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2007-05-01-14 Answer to the case of the week #201 © Manson

Answer to the case of the week #201

September 7-20, 2007

Francois Manson, MD.

Fécamp, France



This is a 16 year-old G1P0 scanned at 36th week of pregnancy. We discovered a liver tumor of the fetus which showed to be liver hemangioma. There was no associated malformation and fetal growth was normal.

36 weeks of pregnancy

Image 1: Bulky mass of the right upper fetal abdomen. The lesion appears quite well delimited, surrounding the gallbladder, and suggesting an right lobe hepatic tumor.

Image 2 and 3: The lesion appears heterogenous with several hypoechoic areas and hyperechoic foci suggesting liver calcifications (arrow).


Image 4 and 5: Parasagittal sections of the tumor (T). Image 5 shows downward displacement of the right kidney (K). The right adrenal gland couldn’t be visualized.


Image 6: Power Doppler image showing the vascularization of the lesion.

Image 7: Four-chamber view of the heart showing dilatation of the right atrium without any other signs of cardiac failure or malformation. Fetal growth was normal.

Prenatal MRI

Image 8: Coronal section showing well delimited tumor originates from right liver lobe. (L = lungs, S = stomach, B = bladder, T = tumor). Note the presence of T2 signal peripheral crescent shaped collection (arrow) suggesting a capsular rupture of the tumor.

Image 9 and 10:  The lesion appears heterogenous with essentially increased T2 signal aspect with several decrease T2 signal areas notably in its anterior part (*).


Image 11: Parasagittal section: note the respect of the right part of the diaphragm and the downward displacement of the kidney.

These prenatal aspects lead to suggest 3 possible diagnosis: hemangioma which is the most frequent hepatic tumor in fetuses and neonates, hepatoblastoma and hepatic metastasis of a choriocarcinoma. Potential risk of tumor rupture during labor led to a cesarean delivery at 39 weeks of pregnancy. The baby (3290 g) had a firm irregular palpable abdominal mass with discreet venous collateral circulation.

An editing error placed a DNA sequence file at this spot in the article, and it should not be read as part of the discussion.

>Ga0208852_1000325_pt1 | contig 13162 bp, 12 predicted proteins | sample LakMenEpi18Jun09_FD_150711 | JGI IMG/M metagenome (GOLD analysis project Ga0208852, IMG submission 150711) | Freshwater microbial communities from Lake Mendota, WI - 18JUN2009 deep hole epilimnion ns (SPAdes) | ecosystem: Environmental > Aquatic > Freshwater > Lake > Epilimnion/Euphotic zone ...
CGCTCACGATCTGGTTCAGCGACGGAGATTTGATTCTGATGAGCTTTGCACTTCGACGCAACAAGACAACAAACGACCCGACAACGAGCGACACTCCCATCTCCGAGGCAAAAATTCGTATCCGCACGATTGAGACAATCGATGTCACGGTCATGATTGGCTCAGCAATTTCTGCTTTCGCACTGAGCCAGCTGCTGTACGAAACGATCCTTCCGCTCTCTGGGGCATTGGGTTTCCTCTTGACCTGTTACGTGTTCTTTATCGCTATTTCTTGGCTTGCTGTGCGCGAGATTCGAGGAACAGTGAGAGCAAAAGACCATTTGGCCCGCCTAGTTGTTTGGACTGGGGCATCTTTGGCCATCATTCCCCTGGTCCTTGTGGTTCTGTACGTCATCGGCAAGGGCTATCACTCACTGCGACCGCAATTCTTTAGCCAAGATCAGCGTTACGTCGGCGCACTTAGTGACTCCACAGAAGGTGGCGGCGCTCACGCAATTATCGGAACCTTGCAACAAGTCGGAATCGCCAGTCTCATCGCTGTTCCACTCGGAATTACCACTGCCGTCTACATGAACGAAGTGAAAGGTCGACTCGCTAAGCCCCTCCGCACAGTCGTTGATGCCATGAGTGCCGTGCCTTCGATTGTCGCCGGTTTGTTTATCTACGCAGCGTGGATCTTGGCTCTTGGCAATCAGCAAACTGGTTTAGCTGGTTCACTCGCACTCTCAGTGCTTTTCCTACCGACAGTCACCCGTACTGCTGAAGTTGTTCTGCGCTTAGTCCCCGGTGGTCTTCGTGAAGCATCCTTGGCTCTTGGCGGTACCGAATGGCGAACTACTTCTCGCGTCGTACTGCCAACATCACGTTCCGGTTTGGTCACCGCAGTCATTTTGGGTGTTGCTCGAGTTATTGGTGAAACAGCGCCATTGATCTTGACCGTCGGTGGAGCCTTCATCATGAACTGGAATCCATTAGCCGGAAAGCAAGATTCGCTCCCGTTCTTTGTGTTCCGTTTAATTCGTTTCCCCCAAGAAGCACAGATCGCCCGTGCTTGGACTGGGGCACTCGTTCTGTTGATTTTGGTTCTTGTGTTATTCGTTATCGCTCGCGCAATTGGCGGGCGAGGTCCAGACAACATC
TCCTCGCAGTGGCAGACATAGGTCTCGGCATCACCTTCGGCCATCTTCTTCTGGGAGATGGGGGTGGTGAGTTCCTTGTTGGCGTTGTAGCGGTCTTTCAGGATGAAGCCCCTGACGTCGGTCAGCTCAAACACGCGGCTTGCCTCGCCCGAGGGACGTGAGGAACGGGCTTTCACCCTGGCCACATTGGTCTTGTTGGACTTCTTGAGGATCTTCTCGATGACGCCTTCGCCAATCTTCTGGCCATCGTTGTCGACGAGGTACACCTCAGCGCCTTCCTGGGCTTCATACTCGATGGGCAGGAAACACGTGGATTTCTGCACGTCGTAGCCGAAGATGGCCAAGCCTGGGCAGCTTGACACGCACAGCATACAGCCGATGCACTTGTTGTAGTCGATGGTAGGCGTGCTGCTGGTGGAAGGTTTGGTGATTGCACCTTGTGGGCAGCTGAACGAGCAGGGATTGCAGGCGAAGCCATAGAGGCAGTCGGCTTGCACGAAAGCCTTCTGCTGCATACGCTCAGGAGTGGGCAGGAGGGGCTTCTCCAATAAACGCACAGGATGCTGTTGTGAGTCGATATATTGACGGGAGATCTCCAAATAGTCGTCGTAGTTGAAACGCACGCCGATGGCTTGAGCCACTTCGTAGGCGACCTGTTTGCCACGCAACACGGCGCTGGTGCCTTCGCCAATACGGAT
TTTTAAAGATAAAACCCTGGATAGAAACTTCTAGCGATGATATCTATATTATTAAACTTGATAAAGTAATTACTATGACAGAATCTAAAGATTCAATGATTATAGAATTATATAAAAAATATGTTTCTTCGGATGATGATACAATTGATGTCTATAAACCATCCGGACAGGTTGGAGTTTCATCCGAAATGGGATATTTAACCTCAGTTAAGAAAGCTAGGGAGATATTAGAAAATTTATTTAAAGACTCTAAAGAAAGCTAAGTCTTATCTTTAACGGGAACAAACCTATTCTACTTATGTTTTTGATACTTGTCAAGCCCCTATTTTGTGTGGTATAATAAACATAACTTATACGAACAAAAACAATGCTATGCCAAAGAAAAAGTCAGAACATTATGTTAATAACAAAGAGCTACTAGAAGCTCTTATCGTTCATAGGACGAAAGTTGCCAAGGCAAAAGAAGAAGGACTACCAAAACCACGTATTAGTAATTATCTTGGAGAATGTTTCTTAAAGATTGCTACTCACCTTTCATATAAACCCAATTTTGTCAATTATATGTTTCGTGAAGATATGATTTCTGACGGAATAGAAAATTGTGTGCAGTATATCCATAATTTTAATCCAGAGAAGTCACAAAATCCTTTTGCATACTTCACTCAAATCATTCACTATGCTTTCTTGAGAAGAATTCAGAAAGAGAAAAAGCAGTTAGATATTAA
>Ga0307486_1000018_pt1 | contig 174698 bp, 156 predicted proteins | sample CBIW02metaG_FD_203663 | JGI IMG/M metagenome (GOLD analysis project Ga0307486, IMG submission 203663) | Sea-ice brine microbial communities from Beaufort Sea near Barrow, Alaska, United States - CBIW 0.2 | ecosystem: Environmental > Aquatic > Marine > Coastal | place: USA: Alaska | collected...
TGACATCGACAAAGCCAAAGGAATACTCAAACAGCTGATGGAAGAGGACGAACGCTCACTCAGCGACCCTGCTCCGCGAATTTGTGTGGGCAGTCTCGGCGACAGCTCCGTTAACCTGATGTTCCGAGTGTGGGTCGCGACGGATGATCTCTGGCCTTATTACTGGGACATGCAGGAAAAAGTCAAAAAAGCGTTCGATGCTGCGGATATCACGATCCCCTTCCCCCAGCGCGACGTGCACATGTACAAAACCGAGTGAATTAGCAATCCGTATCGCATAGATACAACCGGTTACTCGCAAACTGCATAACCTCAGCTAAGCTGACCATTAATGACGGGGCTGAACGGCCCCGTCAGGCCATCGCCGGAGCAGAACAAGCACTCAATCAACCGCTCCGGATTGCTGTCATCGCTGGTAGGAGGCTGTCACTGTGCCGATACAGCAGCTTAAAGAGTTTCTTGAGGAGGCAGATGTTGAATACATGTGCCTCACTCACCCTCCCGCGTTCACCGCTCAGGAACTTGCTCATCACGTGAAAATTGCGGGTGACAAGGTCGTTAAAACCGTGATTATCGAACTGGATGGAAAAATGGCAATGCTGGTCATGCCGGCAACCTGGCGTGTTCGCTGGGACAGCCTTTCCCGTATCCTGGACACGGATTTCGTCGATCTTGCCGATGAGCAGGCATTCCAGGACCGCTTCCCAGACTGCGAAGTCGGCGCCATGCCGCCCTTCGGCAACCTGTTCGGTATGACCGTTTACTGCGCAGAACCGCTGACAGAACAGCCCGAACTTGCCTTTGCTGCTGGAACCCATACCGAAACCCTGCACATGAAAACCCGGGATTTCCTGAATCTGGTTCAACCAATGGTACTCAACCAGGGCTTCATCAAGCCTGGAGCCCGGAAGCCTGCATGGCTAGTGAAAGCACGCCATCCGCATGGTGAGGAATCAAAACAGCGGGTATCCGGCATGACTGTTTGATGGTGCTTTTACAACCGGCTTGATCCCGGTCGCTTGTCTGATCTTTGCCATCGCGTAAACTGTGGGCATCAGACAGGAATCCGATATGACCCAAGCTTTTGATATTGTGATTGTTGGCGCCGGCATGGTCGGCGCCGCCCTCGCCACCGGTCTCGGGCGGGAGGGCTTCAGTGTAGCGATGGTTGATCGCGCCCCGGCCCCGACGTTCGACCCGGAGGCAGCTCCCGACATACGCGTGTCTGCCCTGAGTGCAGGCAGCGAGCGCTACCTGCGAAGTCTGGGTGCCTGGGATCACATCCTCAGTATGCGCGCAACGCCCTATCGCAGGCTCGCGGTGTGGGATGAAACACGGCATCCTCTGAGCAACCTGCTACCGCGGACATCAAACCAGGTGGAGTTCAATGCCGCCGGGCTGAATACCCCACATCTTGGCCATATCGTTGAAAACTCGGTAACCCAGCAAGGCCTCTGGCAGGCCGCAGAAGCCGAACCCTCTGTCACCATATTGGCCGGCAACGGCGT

Postnatal sonography

Image 12: 2D ultrasound image shows quite homogenous tumorous mass within the liver with an hypoechoic anterior area.

Image 13: Postnatal color Doppler ultrasound: the tumor appears very vascularized with centripetal vascularization and peripheral displacement of the surrounding abdominal vessels leading to the diagnosis of hemangioma as corroborated by post natal MRI (data not available).

After birth, the tumor markers (Human Chorionic Gonadotrophin, Homo Vanillic Acid, Vanilmandelic Acid and Neuron Specific Enolase) were normal except for Alpha Fetoprotein which was lightly increased (123892 ng/ml at day one) but decreased to 71170 ng/ml at day three.

On the other hand, the baby developed several biochemical abnormalities.

• Anemia: 9.9 g/dl
• Thrombocytopenia: 41000/µl (N = 150000-400000)
• Hypofibrinogenemia: 0.82 g/l (N = 2-4)
• Fibrin split products: positive ++
• Fibrin soluble complexes: positive ++++

These features lead to the diagnosis of Kasabach Merritt syndrome. The baby received plasma and platelets infusions correcting the laboratory parameters. Embolization of the tumor have been considered but not realized.


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